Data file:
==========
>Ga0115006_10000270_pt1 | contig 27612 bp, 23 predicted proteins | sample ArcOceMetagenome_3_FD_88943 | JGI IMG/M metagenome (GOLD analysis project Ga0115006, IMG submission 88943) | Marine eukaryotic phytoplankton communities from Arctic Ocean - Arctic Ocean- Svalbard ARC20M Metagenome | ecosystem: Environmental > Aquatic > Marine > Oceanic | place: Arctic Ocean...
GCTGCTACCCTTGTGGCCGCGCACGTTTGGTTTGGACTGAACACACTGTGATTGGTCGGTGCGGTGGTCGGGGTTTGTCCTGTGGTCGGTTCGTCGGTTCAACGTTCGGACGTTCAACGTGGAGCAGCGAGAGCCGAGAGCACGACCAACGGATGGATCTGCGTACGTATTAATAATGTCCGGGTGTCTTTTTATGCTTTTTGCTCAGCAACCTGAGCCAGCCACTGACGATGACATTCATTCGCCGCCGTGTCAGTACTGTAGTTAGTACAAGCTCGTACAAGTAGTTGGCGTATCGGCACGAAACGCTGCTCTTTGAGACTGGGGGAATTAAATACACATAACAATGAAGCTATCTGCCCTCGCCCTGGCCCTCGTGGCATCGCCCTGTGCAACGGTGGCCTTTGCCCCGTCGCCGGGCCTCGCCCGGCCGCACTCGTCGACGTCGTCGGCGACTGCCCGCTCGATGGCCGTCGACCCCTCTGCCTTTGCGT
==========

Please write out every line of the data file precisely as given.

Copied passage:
>Ga0115006_10000270_pt1 | contig 27612 bp, 23 predicted proteins | sample ArcOceMetagenome_3_FD_88943 | JGI IMG/M metagenome (GOLD analysis project Ga0115006, IMG submission 88943) | Marine eukaryotic phytoplankton communities from Arctic Ocean - Arctic Ocean- Svalbard ARC20M Metagenome | ecosystem: Environmental > Aquatic > Marine > Oceanic | place: Arctic Ocean...
GCTGCTACCCTTGTGGCCGCGCACGTTTGGTTTGGACTGAACACACTGTGATTGGTCGGTGCGGTGGTCGGGGTTTGTCCTGTGGTCGGTTCGTCGGTTCAACGTTCGGACGTTCAACGTGGAGCAGCGAGAGCCGAGAGCACGACCAACGGATGGATCTGCGTACGTATTAATAATGTCCGGGTGTCTTTTTATGCTTTTTGCTCAGCAACCTGAGCCAGCCACTGACGATGACATTCATTCGCCGCCGTGTCAGTACTGTAGTTAGTACAAGCTCGTACAAGTAGTTGGCGTATCGGCACGAAACGCTGCTCTTTGAGACTGGGGGAATTAAATACACATAACAATGAAGCTATCTGCCCTCGCCCTGGCCCTCGTGGCATCGCCCTGTGCAACGGTGGCCTTTGCCCCGTCGCCGGGCCTCGCCCGGCCGCACTCGTCGACGTCGTCGGCGACTGCCCGCTCGATGGCCGTCGACCCCTCTGCCTTTGCGT